Birds of Passage by Joe Giordano
What turns the gentle mean and the mean brutal? The thirst for wealth? The demand for respect? Vying for a woman? Birds of Passage recalls the Italian immigration experience at the turn of the twentieth-century when New York’s streets were paved with violence and disappointment.
Leonardo Robustelli leaves Naples in 1905 to seek his fortune. Carlo Mazzi committed murder and escaped. Azzura Medina is an American of Italian parents. She’s ambitious but strictly controlled by her mother. Leonardo and Carlo vie for her affection.
Azzura, Leonardo, and Carlo confront con men, Tammany Hall politicians, the longshoreman’s union, Camorra clans, Black Hand extortion, and the Tombs prison.
As a third generation Canadian Italian, I never had to go racism or cultural hate. I have never been assumed to be a certain way because of my heritage. When I pick up and read a novel like Birds of Passage, I can then relate to what my ancestors did when they sailed across the ocean for a better life for family. They wanted and needed hope. What did they find when they landed? Mistrust, corruption and misunderstandings.
Birds of Passage is an incredible story of immigrating to the US from Italy during a particularly rough time in New York history. The book is honest, well written and you can feel the pain and struggle these immigrants went through. The lack of jobs, of respect and just trying to make it in a culture so different from their own. The blending of cultures is a constant struggle as individuals try to escape their past only to have it resurface in the ‘new world’. A lot of this can still be seen today as immigrants leave their country for a new life.
I loved how Joe includes the corruption of certain politicians, Mafia and family members to illustrate exactly how people lived during these times. This novel is a story that you will not want to put down because of all the raw emotions, corruption and pain. It was definitely well-loved in my home!
You can purchase a copy of the book on Amazon.
About the Author
Joe Giordano was born in Brooklyn. His father and grandparents immigrated to New York from Naples. Joe and his wife, Jane have lived in Greece, Brazil, Belgium and the Netherlands. They now live in Texas with their shih tzu Sophia. Joe’s stories have appeared in more than sixty magazines including Bartleby Snopes, The Newfound Journal, and The Summerset Review.
Q&A with Joe Giordano
Q: When you were writing the book, did you have a possible film version in mind? If so, did you write in a way that lends itself to film adaptation? For example, lots of dialogue and present day action, not so much description and back story.
A: I’m sure every writer hopes their book will be adapted for the screen. My goal in writing Birds of Passage, An Italian Immigrant Coming of Age Story, was to create vibrant characters and put them into challenging situations. That’s the touchstone of any good movie. I often visualize my scenes and rehearse the dialogue, a sort of mental storyboard, to insure believability of my writing.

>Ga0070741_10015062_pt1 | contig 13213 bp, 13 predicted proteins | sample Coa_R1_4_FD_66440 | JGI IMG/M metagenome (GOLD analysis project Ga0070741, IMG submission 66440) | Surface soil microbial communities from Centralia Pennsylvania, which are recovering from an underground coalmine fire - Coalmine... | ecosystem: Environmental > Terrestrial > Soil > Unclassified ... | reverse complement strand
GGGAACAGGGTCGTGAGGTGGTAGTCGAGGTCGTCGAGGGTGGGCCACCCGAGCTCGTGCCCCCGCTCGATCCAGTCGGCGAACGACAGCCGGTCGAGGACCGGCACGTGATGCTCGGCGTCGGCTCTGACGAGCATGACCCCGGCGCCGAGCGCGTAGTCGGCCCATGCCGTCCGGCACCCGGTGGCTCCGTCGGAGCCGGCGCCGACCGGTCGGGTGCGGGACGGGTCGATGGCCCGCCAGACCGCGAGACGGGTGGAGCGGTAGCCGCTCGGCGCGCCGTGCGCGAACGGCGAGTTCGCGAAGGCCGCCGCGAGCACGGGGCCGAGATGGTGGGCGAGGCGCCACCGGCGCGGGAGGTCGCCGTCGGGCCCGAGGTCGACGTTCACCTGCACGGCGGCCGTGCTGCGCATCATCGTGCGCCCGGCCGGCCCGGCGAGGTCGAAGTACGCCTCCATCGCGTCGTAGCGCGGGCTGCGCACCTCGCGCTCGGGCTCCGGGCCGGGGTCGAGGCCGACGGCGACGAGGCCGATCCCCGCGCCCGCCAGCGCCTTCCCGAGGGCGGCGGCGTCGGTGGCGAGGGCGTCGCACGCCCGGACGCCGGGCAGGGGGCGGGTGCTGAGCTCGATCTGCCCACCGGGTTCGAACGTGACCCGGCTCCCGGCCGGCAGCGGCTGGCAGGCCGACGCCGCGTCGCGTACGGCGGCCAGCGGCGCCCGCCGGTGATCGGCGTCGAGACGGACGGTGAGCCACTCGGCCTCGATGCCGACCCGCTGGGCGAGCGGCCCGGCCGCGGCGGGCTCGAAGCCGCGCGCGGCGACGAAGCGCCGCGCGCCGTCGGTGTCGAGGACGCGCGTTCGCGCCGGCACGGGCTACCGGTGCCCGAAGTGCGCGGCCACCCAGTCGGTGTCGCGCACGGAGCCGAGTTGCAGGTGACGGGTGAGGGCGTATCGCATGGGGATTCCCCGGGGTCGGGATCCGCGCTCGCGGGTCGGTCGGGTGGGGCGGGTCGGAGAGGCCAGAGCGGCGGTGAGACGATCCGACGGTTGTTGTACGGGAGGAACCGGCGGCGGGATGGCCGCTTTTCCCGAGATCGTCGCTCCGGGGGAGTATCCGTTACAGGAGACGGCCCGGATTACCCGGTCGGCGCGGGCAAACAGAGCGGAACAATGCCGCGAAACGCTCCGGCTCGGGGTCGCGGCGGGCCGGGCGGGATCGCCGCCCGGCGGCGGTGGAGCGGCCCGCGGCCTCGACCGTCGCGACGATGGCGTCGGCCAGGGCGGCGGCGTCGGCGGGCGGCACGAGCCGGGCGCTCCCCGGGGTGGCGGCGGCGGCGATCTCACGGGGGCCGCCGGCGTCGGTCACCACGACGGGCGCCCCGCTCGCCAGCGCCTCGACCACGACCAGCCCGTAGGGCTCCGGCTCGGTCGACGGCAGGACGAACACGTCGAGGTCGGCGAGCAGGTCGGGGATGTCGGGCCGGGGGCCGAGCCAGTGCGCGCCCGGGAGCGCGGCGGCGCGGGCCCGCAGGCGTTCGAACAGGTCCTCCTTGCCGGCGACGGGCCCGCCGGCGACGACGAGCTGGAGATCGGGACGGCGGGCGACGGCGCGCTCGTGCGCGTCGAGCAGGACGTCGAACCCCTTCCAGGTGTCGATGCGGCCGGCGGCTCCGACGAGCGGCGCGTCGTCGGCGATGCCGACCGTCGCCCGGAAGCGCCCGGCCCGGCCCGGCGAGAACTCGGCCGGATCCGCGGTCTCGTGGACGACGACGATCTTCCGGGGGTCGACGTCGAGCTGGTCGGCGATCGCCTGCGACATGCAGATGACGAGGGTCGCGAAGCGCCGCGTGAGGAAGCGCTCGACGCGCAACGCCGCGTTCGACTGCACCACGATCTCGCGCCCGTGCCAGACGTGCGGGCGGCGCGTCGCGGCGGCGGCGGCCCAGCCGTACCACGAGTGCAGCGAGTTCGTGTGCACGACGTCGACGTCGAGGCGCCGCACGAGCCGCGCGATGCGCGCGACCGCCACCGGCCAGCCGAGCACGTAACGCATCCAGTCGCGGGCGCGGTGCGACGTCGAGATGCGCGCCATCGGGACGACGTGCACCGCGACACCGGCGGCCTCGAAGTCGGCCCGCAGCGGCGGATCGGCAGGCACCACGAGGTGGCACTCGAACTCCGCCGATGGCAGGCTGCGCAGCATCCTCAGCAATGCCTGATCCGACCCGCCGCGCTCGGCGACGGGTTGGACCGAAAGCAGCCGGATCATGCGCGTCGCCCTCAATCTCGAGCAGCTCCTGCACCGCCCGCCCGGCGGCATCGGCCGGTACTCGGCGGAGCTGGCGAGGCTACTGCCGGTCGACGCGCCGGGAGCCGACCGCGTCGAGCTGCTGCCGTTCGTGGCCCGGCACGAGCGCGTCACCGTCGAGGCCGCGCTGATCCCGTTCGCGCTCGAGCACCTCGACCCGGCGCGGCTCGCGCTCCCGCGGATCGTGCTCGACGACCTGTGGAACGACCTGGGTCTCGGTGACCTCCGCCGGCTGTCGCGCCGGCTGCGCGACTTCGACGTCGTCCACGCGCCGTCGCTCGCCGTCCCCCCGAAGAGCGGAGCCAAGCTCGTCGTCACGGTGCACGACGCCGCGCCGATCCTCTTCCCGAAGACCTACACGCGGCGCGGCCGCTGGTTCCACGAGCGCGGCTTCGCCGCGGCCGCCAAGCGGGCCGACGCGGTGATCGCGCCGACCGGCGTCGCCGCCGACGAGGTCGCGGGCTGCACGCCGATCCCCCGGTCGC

Q: What do you think of the way Italian Americans have been portrayed in Hollywood films over the years?
A: Early Italian immigrants faced prejudice. For example, Jacob Riis in How the Other Half Lives, an 1890 exposé on the deplorable conditions of tenement life, labeled Italians as the lowest of the new immigrants and “dirtier than the Negro.” Italian immigrant labors were given the worst jobs, and although they were instrumental in building New York’s subways and skyscrapers, were often used like human steam shovels. In Birds of Passage, I use small asides by Americans to recall these biases against Italian immigrants.
Early Hollywood films portrayed Italians as swarthy gangsters, cheap peddlers, or in a ridiculous comic role. A number of Italian-American organizations pushed back. Ironically, the turning point may have been “The Godfather.” Here, the gangsters were portrayed as wise, clever, resourceful, loyal, and largely in control of their destinies. More recently in, “The Sopranos,” Tony suffers a dysfunctional family, struggles to maintain his position as capo of a gang against internal and external rivals, and seeks psychological counselling. Notwithstanding that he occasionally kills someone, he lives a life of quiet desperation, like the rest of us. In Birds of Passage, my protagonist, Leonardo Robustelli, starts out as a somewhat naïve young man, quick to anger, and then learns that to avoid being buffeted in the world and take control of his own destiny, he must take certain decisions. Of course, there are consequences, but you’ll need to read the book to find out more.
Q: Italy, of course has a vibrant and very important film industry. Have Italian filmmakers paid much attention to Italian Americans? This may be a tough one to answer.
A: I can’t recall Italian filmmakers portraying many Italian Americans. In fact, I suspect that most Italians consider Italian Americans just Americans. Our cultures are quite distinct. I’m old enough to have known people born in the nineteenth-century. One of the reasons I wrote Birds of Passage was to recall how early Italian immigrants thought and acted, which is quite distinct from many Americans of Italian heritage today.